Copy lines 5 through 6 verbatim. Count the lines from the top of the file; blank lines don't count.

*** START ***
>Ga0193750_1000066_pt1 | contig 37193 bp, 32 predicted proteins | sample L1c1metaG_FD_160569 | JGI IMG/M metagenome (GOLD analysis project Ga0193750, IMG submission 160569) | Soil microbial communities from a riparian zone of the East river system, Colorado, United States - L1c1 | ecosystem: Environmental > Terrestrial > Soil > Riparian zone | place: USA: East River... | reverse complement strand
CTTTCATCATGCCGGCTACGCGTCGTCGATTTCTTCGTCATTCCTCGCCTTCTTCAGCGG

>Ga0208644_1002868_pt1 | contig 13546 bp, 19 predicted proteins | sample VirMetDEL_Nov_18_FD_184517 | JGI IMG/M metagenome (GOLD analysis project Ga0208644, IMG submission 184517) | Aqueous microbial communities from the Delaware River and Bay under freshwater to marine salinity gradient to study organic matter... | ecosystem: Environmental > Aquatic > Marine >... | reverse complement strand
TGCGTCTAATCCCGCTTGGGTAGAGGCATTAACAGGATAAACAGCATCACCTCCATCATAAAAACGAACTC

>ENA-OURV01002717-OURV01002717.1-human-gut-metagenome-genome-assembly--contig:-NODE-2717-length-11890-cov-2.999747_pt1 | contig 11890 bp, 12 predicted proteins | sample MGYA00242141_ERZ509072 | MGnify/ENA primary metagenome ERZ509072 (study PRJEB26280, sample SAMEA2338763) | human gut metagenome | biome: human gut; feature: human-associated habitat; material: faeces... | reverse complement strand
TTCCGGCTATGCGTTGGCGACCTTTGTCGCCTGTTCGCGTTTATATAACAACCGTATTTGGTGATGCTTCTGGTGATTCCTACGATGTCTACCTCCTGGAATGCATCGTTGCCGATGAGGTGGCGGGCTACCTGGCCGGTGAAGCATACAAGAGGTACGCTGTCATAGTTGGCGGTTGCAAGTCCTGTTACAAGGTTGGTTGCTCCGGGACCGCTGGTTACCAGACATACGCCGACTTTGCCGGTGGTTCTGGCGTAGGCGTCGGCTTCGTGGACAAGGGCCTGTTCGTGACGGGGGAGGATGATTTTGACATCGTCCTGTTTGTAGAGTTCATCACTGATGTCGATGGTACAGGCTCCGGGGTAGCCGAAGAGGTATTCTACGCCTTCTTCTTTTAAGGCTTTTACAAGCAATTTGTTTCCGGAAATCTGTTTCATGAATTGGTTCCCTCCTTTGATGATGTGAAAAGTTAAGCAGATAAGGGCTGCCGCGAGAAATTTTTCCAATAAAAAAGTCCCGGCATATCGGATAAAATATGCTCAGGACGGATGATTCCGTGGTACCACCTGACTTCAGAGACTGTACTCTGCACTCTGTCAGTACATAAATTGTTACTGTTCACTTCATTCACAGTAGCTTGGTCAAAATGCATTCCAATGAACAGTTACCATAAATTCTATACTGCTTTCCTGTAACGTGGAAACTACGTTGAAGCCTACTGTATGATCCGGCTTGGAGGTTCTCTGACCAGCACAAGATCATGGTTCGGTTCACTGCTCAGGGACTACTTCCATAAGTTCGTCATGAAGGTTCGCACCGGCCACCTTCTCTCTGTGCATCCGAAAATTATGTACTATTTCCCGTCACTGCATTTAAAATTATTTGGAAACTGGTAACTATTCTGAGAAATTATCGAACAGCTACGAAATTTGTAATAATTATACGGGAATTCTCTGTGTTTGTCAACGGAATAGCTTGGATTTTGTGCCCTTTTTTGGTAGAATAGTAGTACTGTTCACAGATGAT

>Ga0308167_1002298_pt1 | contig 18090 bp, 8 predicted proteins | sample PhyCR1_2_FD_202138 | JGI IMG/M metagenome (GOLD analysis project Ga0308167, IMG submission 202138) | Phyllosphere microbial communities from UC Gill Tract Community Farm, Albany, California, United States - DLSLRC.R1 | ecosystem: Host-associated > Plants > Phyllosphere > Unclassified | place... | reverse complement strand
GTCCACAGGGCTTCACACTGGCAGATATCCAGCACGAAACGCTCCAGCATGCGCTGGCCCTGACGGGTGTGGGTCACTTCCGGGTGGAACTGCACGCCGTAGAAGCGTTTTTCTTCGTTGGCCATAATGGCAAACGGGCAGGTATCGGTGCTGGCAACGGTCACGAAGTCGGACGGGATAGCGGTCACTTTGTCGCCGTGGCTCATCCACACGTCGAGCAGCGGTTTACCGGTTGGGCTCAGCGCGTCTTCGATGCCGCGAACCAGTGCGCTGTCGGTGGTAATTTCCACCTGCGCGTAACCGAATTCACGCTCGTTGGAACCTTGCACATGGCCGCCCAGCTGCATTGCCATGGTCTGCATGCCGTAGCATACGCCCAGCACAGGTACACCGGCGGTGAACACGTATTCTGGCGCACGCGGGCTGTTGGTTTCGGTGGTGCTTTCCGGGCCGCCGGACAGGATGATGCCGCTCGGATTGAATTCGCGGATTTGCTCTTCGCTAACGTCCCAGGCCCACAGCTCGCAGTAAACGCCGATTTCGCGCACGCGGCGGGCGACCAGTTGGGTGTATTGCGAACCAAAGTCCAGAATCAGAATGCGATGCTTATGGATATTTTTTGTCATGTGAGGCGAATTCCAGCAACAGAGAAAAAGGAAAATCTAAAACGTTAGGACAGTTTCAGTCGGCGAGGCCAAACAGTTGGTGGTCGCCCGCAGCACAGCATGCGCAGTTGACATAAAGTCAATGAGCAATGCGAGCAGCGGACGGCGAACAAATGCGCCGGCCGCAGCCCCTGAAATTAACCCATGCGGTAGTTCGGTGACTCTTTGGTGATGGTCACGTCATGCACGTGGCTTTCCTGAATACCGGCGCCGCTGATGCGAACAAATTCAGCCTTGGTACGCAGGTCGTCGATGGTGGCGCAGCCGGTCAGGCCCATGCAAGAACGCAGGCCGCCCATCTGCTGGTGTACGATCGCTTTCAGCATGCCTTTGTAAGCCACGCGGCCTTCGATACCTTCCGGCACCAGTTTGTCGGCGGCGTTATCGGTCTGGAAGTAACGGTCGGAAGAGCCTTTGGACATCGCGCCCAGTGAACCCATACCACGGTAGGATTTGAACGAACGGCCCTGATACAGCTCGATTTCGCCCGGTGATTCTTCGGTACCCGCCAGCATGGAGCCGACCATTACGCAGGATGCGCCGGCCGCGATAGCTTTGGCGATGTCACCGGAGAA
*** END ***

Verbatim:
>ENA-OURV01002717-OURV01002717.1-human-gut-metagenome-genome-assembly--contig:-NODE-2717-length-11890-cov-2.999747_pt1 | contig 11890 bp, 12 predicted proteins | sample MGYA00242141_ERZ509072 | MGnify/ENA primary metagenome ERZ509072 (study PRJEB26280, sample SAMEA2338763) | human gut metagenome | biome: human gut; feature: human-associated habitat; material: faeces... | reverse complement strand
TTCCGGCTATGCGTTGGCGACCTTTGTCGCCTGTTCGCGTTTATATAACAACCGTATTTGGTGATGCTTCTGGTGATTCCTACGATGTCTACCTCCTGGAATGCATCGTTGCCGATGAGGTGGCGGGCTACCTGGCCGGTGAAGCATACAAGAGGTACGCTGTCATAGTTGGCGGTTGCAAGTCCTGTTACAAGGTTGGTTGCTCCGGGACCGCTGGTTACCAGACATACGCCGACTTTGCCGGTGGTTCTGGCGTAGGCGTCGGCTTCGTGGACAAGGGCCTGTTCGTGACGGGGGAGGATGATTTTGACATCGTCCTGTTTGTAGAGTTCATCACTGATGTCGATGGTACAGGCTCCGGGGTAGCCGAAGAGGTATTCTACGCCTTCTTCTTTTAAGGCTTTTACAAGCAATTTGTTTCCGGAAATCTGTTTCATGAATTGGTTCCCTCCTTTGATGATGTGAAAAGTTAAGCAGATAAGGGCTGCCGCGAGAAATTTTTCCAATAAAAAAGTCCCGGCATATCGGATAAAATATGCTCAGGACGGATGATTCCGTGGTACCACCTGACTTCAGAGACTGTACTCTGCACTCTGTCAGTACATAAATTGTTACTGTTCACTTCATTCACAGTAGCTTGGTCAAAATGCATTCCAATGAACAGTTACCATAAATTCTATACTGCTTTCCTGTAACGTGGAAACTACGTTGAAGCCTACTGTATGATCCGGCTTGGAGGTTCTCTGACCAGCACAAGATCATGGTTCGGTTCACTGCTCAGGGACTACTTCCATAAGTTCGTCATGAAGGTTCGCACCGGCCACCTTCTCTCTGTGCATCCGAAAATTATGTACTATTTCCCGTCACTGCATTTAAAATTATTTGGAAACTGGTAACTATTCTGAGAAATTATCGAACAGCTACGAAATTTGTAATAATTATACGGGAATTCTCTGTGTTTGTCAACGGAATAGCTTGGATTTTGTGCCCTTTTTTGGTAGAATAGTAGTACTGTTCACAGATGAT